Thursday, November 23, 2017

NOCTURNE, a poem

Flock of Sheep by
Ferdinand Chaigneau (1830-1906)

THE houseless wind has gone to rest
     In some rude cavern-bed of ocean,
And Neptune smooths his foamy crest,
     At Dian's will, with meek devotion;
The shepherd, gathering his sheep,
          Has brought them safely to the fold,—
          And in my arms my world I hold!

Forespent with hunting on the hill,
     My truant, in the dusk returning,
Finds the lone heart, he left at will,
     With the one worship burning.
The moonlight pales—the shade grows deep—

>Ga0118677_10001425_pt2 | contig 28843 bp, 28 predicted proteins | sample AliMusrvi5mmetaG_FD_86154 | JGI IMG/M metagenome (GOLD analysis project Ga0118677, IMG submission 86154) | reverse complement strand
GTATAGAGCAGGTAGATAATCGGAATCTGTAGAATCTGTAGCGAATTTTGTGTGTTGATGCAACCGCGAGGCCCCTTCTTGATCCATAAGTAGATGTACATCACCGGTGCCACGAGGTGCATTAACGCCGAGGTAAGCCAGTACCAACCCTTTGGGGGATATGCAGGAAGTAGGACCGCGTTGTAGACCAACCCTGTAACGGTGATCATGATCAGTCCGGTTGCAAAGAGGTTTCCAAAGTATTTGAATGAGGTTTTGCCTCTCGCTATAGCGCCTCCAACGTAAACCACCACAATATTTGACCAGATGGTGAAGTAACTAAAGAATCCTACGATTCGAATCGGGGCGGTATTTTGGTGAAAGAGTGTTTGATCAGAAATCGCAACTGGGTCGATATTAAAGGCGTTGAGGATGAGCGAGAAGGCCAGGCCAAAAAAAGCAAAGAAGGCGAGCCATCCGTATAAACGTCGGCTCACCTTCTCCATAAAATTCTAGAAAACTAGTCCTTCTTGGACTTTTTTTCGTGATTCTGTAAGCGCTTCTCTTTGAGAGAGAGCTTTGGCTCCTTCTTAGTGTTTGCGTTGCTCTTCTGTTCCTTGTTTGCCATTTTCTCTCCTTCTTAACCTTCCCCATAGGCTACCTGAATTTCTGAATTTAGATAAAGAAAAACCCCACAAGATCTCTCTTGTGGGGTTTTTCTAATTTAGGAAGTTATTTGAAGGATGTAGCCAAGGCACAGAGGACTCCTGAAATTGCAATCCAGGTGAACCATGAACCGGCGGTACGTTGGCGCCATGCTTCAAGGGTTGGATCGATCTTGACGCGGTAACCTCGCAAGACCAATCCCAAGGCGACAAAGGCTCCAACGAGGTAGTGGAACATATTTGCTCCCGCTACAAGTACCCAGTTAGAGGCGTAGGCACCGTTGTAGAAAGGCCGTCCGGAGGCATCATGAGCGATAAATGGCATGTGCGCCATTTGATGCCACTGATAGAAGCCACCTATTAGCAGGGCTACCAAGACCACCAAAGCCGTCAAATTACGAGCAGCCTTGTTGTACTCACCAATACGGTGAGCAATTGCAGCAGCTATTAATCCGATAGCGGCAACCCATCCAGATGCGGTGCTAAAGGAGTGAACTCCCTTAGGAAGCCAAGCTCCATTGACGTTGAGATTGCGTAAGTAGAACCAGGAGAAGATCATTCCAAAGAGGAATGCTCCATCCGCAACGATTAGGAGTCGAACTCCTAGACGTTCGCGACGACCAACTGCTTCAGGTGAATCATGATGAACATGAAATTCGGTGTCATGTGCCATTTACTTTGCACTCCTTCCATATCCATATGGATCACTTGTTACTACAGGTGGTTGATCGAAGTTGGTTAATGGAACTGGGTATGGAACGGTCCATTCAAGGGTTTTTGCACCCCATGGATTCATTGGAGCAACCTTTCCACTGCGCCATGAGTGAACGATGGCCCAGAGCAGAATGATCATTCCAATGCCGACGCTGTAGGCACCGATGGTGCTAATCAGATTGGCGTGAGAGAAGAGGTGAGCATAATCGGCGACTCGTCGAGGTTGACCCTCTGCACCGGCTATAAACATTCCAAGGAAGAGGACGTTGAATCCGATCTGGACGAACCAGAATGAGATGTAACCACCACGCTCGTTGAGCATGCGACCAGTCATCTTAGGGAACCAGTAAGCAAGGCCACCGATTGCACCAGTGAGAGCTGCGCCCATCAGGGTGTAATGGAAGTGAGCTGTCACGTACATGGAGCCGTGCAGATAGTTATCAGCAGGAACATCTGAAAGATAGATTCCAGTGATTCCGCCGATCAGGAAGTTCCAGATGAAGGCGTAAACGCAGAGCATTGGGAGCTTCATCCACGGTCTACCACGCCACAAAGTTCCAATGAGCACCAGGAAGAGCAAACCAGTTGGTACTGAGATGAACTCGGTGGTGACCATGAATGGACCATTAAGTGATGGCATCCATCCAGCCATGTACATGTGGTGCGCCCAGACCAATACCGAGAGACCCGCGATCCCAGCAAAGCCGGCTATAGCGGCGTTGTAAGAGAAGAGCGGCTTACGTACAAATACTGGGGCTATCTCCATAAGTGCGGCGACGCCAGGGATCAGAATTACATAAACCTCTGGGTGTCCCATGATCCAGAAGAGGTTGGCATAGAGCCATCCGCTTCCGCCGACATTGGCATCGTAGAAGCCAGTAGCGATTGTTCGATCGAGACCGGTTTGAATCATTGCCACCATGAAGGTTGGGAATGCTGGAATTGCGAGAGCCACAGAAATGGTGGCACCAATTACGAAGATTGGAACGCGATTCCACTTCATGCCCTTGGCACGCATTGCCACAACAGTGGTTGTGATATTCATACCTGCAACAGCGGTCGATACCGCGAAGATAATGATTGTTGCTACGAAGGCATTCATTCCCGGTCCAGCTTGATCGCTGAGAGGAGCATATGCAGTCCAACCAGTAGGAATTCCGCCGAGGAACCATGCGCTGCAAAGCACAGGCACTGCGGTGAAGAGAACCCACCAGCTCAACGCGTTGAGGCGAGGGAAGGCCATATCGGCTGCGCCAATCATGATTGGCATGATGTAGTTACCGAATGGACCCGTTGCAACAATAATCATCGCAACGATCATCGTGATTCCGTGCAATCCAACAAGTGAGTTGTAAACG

The nightingale doth silence break!
          Ah, love, until the lark shall wake,

No homeless wanderer art thou!
     Here, pillowed safe, thy head is lying.
The nightingale! Ah, listen now!
     What passion—death itself defying!
Peace! Stars above us vigil keep,
          While breathes for thee each mystic flower
          A-bloom to-night in Dreamland bower:
"Nocturne" by Florence Earle Coates. Published in Harper's Monthly Magazine (November 1907), Lyrics of Life (1909) and Poems (1916) Volume II.

The Coates' owned Ferdinand Chaigneau's Guarding the Flock, and it was gifted to the Pennsylvania Academy of the Fine Arts (PAFA) by Mrs. Coates in 1923.

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